Written nearly a year ago, it was only the second song they'd worked on together. Very aware of the resistance to influencers releasing serious music, it was important to Russett that she did not rush her first release, "I really wanted to take my time with it, and it’s my entrance into the music world coming from the YouTube world. And I know there is that stigma of influencers doing music so I wanted to be patient and if it took a year, then it took a year. But I wanted to make sure I put in all the hard work I could into it."

On that note, Russett explains her opinion on the music industry gate-keeping that influencers encounter, "I think it’s stupid," she explains, "It’s frustrating for me because no one wants to do the same thing for ten years straight. I’ve been on YouTube for eleven or twelve years now. It would be crazy to think that I would never want to do something different with my life or to grow and evolve and change in different ways. I compare it to people in college switching majors. People have to try things out before finding what they’re really passionate about and it just so happens that I had tried a few things before doing music and one of them was YouTube.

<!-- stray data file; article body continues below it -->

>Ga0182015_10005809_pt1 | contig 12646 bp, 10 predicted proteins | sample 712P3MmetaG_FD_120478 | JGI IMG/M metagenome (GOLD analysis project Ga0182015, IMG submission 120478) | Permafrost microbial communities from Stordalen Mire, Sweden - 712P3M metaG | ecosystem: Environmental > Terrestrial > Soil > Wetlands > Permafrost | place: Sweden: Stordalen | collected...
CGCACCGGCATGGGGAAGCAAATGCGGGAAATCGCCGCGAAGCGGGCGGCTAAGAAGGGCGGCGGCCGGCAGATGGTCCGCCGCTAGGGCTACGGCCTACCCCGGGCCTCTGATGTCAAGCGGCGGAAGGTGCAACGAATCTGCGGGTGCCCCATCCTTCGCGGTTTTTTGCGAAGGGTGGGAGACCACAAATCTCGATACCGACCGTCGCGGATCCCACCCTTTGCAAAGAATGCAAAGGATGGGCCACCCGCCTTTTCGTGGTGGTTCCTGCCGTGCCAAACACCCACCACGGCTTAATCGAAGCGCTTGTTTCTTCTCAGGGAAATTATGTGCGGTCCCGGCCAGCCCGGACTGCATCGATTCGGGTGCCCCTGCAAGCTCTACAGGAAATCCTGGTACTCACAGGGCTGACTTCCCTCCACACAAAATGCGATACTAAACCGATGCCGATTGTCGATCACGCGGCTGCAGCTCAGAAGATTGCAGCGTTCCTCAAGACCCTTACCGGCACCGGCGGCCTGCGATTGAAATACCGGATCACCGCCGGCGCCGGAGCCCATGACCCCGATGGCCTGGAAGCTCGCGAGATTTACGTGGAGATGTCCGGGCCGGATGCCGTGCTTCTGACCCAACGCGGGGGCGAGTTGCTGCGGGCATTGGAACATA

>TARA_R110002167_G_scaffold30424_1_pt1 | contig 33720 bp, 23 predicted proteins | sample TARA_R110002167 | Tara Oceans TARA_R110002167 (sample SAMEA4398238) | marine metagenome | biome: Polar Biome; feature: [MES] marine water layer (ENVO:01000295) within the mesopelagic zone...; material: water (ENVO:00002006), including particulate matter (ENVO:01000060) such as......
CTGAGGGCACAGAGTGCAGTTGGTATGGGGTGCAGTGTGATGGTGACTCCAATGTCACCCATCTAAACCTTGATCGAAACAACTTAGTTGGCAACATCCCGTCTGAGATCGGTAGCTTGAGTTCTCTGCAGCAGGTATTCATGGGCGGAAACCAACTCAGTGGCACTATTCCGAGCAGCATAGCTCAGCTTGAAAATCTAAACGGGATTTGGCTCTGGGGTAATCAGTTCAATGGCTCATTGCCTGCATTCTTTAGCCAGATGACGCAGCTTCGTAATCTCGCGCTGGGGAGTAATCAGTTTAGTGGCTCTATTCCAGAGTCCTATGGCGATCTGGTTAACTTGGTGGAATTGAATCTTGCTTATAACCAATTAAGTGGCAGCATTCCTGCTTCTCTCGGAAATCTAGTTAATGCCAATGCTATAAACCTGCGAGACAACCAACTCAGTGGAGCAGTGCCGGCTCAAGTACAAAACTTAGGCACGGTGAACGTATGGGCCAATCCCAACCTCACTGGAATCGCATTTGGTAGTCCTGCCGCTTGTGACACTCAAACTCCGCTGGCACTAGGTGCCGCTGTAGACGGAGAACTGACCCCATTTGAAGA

Most of the upward battle comes from the industry side itself, she says that she hasn't noticed any bad comments from the public, and that her followers seem to be very excited by the track. But she's optimistic for the future of the industry, "That will come with time. I think now there are so many YouTubers online that do music as a half-joke, half-hobby which kind of does make it harder for the ones, like myself, who want to be taken seriously as an artist. So I think it’ll take some time but we’ll get there."

The artist is acutely aware of her online presence, but is also visibly excited about the prospect of people finding her music in its own right, "The thought excites me so much! I would love for someone to stumble across my song, look me up and be like ‘oh, she did YouTube’ I can’t wait for that to happen." 

That being said, fans of her YouTube channel need not fret as she's also not leaving that totally in the past, "I don’t think I’ll ever completely abandon YouTube, it’s been a part of my life for over a decade which is crazy. I think I’ll always upload fun things here and there, probably not as often but I don’t think I could completely abandon it, it’s my home."